I have known throughout my marriage that change, more specifically “improvement,” is a good thing, but one to which I have a natural resistance.  When we change, when we evolve or improve, we inevitably sacrifice something in the process.  Sometimes we sacrifice ineptitude, other times it is simply ignorance or inefficiencies that are laid upon the altar of change. 

To fail to acknowledge that sometimes progress leads to nostalgic pain is an exercise in folly.  Yes… change can be painful… but in the long run we are better for it.

So, I challenge you.  (Well, actually all of us at Artemis Challenges you….it’s what we do).  Take an inventory.  Not just your weapons, weapons training, or defensive tactics, but go far beyond that.  Why do you believe what you believe?  Why do you hold on to certain assumptions that have become ingrained as doctrine?  Test these things.  Experiment in change, and adopt the improvements, abandon the failures.  Change is not easy, but that which remains is always stronger for having been tested.

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Comments (10)

  • Gary Burger Reply

    Change can be good. No argument. But change for the sake of change is not good. There must be a reason for change. And those who have invested in the status quo need to have a say – a big say. This country is changing but not for the right reasons and not in a direction that has a high probability of improving. Doctrine is good. It provides a foundation and a framework.

    07/17/2019 at 07:42
  • tom ford Reply

    Great philosophical piece Steve!

    Tom Ford

    07/17/2019 at 07:42
  • James Reed Reply

    Mr. Lieberman,
    I have a question, not a comment I hope this is ok, anyway….my question is on the ammo situation here in California going to continue without interruption or is the NRA or CRPA fighting to get it stopped??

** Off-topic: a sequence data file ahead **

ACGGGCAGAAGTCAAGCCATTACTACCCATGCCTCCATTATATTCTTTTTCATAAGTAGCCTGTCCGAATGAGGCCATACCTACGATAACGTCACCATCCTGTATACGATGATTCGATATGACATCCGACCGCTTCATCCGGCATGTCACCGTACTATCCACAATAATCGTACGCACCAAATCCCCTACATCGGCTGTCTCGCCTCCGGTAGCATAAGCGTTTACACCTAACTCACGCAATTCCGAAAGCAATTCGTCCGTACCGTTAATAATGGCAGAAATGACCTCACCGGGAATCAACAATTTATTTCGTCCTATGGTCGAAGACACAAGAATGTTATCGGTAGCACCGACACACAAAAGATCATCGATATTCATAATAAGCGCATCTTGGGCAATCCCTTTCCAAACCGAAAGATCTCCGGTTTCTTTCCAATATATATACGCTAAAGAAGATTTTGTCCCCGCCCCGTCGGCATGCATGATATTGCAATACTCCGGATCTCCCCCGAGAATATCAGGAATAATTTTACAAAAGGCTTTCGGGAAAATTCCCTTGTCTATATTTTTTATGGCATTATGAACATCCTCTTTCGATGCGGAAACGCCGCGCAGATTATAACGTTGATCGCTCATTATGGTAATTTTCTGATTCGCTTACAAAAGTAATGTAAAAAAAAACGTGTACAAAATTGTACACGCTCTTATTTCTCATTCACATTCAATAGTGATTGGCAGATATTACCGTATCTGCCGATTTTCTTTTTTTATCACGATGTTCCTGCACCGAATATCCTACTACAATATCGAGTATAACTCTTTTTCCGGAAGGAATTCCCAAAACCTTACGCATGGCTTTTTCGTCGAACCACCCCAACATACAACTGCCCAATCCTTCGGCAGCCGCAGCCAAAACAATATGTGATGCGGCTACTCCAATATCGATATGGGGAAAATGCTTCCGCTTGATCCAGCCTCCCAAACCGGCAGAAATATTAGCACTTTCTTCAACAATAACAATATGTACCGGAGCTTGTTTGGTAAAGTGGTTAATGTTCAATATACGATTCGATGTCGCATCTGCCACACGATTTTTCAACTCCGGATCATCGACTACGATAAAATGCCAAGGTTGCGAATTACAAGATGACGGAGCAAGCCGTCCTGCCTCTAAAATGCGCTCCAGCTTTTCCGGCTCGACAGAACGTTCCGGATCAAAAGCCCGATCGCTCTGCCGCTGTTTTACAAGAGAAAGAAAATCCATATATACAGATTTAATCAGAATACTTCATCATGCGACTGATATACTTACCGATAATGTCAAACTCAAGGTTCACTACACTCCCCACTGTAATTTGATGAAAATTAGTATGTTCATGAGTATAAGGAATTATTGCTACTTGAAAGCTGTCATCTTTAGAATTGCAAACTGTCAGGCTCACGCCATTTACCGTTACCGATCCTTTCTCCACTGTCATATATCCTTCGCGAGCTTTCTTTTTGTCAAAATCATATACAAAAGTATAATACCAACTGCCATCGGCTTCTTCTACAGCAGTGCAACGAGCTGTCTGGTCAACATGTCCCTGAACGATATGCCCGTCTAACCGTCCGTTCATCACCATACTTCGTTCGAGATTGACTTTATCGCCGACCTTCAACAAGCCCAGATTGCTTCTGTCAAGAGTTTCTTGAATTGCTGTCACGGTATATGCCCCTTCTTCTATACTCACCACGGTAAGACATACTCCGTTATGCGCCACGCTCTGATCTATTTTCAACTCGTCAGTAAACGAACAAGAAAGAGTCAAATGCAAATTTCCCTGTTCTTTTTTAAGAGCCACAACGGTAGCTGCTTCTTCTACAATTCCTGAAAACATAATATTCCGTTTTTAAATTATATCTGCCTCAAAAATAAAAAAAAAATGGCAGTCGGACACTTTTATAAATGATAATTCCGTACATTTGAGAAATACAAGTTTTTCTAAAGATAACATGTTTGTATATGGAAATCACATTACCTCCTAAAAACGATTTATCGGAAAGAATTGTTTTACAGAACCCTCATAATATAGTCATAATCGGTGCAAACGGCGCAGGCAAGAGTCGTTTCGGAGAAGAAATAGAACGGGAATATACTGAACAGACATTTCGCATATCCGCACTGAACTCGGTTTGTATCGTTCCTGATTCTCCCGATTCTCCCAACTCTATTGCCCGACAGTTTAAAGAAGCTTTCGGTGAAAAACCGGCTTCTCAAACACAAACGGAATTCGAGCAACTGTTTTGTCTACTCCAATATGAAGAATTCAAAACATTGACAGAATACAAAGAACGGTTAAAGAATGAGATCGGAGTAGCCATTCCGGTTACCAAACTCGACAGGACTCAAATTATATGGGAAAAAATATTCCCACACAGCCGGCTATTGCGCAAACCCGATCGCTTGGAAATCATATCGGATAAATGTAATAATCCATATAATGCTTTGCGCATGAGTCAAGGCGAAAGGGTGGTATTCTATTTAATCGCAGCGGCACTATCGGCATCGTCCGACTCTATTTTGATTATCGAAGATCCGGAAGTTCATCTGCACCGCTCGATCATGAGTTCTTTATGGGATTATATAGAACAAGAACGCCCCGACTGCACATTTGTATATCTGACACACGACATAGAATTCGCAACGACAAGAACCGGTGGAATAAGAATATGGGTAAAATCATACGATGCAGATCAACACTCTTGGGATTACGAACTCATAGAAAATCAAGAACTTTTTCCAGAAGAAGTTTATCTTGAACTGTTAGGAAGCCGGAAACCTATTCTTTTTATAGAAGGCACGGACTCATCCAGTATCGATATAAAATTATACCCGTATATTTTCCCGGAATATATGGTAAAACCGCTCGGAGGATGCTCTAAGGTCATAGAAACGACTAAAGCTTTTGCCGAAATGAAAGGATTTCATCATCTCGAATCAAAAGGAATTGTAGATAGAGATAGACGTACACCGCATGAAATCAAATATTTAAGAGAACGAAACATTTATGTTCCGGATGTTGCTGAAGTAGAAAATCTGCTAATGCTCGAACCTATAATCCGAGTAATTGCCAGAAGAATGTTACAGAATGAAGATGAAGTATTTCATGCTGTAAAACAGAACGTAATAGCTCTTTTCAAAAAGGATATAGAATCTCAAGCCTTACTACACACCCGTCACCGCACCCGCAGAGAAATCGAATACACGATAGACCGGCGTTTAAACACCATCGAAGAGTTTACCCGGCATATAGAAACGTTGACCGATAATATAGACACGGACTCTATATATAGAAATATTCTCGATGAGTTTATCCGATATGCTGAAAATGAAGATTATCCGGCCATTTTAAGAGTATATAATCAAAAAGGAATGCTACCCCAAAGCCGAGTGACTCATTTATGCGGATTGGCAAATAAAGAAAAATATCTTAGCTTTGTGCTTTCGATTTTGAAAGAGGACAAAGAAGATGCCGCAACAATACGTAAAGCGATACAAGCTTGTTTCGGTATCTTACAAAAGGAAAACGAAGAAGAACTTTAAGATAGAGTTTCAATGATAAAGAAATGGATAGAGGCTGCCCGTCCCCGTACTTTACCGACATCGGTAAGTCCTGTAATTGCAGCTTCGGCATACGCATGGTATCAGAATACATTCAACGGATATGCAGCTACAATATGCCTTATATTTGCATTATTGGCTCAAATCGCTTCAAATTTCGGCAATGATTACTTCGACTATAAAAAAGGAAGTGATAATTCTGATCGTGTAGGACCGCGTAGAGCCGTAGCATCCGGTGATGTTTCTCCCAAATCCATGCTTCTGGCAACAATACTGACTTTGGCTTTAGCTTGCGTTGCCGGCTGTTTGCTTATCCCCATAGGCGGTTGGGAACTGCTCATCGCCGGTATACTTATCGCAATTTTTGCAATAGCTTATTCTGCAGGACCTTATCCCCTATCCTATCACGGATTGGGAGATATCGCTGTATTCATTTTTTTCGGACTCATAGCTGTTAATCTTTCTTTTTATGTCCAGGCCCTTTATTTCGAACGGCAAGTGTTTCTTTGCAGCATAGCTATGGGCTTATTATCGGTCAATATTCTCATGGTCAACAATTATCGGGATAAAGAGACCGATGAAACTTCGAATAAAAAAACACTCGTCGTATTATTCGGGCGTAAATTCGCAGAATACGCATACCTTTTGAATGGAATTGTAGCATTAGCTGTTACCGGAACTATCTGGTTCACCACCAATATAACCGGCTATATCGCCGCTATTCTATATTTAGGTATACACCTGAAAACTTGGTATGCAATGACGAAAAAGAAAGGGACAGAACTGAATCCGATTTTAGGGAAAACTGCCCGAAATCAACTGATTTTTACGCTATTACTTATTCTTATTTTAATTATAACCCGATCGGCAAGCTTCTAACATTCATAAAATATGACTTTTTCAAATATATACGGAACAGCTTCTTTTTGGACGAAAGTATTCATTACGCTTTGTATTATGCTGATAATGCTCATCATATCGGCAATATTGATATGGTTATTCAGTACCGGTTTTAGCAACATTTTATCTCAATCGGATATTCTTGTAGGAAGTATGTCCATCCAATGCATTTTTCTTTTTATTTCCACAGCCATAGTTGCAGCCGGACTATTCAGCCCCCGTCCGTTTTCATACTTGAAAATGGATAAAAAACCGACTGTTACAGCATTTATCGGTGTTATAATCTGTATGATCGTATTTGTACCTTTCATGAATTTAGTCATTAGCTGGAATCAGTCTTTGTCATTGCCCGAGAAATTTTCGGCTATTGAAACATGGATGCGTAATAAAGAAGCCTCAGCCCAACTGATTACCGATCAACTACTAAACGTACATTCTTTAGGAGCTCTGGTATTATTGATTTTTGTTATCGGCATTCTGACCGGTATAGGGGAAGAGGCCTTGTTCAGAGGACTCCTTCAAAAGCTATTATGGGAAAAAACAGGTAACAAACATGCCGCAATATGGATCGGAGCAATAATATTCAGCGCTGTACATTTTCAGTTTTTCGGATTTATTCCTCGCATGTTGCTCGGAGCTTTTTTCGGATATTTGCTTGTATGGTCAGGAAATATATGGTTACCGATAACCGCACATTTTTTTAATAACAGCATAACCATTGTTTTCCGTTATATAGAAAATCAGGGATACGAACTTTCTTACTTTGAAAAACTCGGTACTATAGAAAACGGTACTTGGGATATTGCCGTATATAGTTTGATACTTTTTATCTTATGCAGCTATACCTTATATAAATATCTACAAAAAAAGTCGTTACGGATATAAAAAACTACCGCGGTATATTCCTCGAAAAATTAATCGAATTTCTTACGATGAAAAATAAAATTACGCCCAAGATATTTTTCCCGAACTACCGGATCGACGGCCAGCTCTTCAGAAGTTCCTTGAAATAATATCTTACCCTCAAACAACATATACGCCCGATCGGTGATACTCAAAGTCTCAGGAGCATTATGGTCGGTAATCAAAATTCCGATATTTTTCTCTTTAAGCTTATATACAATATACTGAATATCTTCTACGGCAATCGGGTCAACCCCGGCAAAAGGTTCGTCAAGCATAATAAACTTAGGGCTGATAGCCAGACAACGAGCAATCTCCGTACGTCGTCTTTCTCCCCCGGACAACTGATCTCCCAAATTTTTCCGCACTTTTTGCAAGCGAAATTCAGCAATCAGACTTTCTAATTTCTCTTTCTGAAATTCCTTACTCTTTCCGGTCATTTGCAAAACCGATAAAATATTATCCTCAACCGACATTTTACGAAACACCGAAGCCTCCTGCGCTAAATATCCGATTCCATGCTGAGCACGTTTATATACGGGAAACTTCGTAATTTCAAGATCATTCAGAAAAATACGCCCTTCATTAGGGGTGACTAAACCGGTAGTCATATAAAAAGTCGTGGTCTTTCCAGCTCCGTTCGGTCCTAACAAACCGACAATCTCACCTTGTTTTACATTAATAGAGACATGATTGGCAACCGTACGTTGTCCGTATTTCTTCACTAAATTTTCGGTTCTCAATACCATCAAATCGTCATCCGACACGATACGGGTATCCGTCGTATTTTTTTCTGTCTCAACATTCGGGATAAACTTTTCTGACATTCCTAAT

07/17/2019 at 08:32
    • Artemis020113 Reply

      Sorry for the delay. Good news… the CRPA just filed an injunction today.

      07/23/2019 at 23:01
  • Frank McDermott Reply

    Love this commentary Steven and Sandy!
    Thank you .

    07/17/2019 at 08:39
  • Glenn Okamoto Reply

    Home is where the Heart ❤️ is

    Opposites attract and are needed. At times we ”sign” but glad there another person who will push our envelop!

    07/17/2019 at 09:15
  • Mike Crume Reply

    good article.

    I need to renew my CCW, and to do that I’ll need to sign up for the training class. Could you send me a quick link?

    07/17/2019 at 10:31
  • Vanessa Reply

    Very Good!
    I don’t read all your blogs for lack of time in my day, However I am super glad I took a few minutes (I’m a slow reader) to read your email and then complete the blog. It was not only educational but also entertaining as well as candid!

    Keep up the good work! Thank you for the challenge! Accepted!

    07/17/2019 at 16:02
  • Jim Riggs Reply

    “Comfort is an illusion fostered by the familiar. It narrows the mind, weakens the body and robs the soul of spirit and determination. It creates a false sense of security. Comfort should never be sought after or tolerated.”
    SSGT John Lesser USMC – 1957
    Boy, I’m glad that’s over!

    07/17/2019 at 18:48